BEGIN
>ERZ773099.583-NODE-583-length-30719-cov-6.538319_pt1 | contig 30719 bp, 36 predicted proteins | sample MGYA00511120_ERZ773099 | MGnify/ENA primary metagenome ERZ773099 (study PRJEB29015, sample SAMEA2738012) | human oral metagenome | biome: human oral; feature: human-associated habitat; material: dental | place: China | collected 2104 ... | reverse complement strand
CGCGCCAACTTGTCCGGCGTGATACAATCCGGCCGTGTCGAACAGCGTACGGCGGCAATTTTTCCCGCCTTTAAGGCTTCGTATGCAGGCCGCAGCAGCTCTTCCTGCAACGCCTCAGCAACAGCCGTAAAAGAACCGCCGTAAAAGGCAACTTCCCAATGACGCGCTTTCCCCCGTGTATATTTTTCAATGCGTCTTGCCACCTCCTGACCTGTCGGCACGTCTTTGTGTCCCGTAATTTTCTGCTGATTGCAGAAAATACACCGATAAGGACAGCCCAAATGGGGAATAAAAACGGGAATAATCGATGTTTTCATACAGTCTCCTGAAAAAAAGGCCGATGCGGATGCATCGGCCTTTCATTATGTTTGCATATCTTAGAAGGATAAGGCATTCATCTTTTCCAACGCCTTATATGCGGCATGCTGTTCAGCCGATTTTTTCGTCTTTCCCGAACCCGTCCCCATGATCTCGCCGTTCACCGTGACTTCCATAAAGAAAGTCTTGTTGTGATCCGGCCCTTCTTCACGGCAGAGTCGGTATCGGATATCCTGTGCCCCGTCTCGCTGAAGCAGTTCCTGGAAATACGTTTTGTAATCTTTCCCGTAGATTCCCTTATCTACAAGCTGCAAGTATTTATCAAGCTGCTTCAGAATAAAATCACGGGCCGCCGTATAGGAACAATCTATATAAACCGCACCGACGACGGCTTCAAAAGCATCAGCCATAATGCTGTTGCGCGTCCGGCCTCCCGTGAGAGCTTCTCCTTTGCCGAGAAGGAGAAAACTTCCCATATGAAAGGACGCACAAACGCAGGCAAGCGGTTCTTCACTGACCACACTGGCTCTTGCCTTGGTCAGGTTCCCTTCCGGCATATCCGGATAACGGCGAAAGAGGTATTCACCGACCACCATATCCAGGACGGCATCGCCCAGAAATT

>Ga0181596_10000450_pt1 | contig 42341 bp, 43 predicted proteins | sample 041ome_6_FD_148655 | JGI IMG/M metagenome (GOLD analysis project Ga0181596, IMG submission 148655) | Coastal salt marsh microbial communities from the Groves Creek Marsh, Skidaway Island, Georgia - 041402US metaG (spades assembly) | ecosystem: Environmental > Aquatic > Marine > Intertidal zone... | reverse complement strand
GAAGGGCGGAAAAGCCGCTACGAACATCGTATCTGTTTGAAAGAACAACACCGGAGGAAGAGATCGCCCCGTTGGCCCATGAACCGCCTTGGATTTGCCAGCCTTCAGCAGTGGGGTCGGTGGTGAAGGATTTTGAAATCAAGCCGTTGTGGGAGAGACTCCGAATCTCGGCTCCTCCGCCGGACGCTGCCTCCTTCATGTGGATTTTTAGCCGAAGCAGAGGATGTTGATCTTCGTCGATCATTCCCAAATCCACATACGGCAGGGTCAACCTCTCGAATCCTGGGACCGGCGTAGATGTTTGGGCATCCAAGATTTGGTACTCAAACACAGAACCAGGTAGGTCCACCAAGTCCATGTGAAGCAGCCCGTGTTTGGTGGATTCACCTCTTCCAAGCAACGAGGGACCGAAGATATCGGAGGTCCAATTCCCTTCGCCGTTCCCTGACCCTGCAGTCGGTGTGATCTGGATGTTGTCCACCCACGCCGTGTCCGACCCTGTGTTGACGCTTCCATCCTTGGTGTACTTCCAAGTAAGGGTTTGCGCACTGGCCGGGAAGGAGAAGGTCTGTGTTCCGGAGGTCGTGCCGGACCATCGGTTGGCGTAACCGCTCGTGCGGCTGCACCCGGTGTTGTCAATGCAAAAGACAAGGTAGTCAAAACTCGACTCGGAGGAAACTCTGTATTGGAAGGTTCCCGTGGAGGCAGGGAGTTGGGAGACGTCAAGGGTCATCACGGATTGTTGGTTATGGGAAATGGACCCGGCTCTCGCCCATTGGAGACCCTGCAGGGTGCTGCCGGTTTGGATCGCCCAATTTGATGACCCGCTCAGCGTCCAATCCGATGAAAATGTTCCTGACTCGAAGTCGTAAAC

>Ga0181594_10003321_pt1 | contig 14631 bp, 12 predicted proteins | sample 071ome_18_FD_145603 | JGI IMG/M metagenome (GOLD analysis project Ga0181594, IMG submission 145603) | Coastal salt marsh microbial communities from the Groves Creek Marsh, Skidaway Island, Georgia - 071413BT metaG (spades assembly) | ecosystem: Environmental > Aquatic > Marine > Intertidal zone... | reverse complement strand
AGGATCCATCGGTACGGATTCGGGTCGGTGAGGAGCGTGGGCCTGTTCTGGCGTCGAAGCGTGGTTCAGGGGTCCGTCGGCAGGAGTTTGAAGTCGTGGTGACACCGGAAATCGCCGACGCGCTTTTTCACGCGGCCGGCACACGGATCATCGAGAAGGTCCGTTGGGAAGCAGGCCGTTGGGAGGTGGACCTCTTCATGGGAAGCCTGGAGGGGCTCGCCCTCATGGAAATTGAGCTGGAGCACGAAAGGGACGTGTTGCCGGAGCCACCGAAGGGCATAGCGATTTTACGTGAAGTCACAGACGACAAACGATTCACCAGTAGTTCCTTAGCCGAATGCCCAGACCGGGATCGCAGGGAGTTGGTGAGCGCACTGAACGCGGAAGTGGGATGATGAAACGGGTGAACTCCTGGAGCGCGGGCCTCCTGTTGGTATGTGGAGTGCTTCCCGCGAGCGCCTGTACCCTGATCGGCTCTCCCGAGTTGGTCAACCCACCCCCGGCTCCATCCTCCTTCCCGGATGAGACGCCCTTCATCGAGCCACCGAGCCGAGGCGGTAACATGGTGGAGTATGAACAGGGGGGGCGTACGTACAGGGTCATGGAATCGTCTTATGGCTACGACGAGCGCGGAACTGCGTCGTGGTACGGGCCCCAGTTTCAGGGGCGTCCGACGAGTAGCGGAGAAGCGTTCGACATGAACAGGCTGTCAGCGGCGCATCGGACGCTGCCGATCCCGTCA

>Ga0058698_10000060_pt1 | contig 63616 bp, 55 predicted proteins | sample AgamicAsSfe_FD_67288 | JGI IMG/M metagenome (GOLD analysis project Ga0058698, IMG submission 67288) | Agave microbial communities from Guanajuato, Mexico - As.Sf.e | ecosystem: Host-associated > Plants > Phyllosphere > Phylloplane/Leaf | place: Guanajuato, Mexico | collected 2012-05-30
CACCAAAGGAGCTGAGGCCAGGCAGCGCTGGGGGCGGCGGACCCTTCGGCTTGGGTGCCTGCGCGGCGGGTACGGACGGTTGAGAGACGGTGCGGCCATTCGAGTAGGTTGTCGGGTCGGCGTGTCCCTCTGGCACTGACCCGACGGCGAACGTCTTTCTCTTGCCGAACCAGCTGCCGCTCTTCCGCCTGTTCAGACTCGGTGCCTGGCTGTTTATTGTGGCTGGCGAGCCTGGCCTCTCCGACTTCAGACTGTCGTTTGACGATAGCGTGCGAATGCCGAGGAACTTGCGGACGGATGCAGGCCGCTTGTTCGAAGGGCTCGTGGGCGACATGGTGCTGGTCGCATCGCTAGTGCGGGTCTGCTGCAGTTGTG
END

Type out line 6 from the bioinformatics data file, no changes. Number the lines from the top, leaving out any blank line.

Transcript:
AGGATCCATCGGTACGGATTCGGGTCGGTGAGGAGCGTGGGCCTGTTCTGGCGTCGAAGCGTGGTTCAGGGGTCCGTCGGCAGGAGTTTGAAGTCGTGGTGACACCGGAAATCGCCGACGCGCTTTTTCACGCGGCCGGCACACGGATCATCGAGAAGGTCCGTTGGGAAGCAGGCCGTTGGGAGGTGGACCTCTTCATGGGAAGCCTGGAGGGGCTCGCCCTCATGGAAATTGAGCTGGAGCACGAAAGGGACGTGTTGCCGGAGCCACCGAAGGGCATAGCGATTTTACGTGAAGTCACAGACGACAAACGATTCACCAGTAGTTCCTTAGCCGAATGCCCAGACCGGGATCGCAGGGAGTTGGTGAGCGCACTGAACGCGGAAGTGGGATGATGAAACGGGTGAACTCCTGGAGCGCGGGCCTCCTGTTGGTATGTGGAGTGCTTCCCGCGAGCGCCTGTACCCTGATCGGCTCTCCCGAGTTGGTCAACCCACCCCCGGCTCCATCCTCCTTCCCGGATGAGACGCCCTTCATCGAGCCACCGAGCCGAGGCGGTAACATGGTGGAGTATGAACAGGGGGGGCGTACGTACAGGGTCATGGAATCGTCTTATGGCTACGACGAGCGCGGAACTGCGTCGTGGTACGGGCCCCAGTTTCAGGGGCGTCCGACGAGTAGCGGAGAAGCGTTCGACATGAACAGGCTGTCAGCGGCGCATCGGACGCTGCCGATCCCGTCA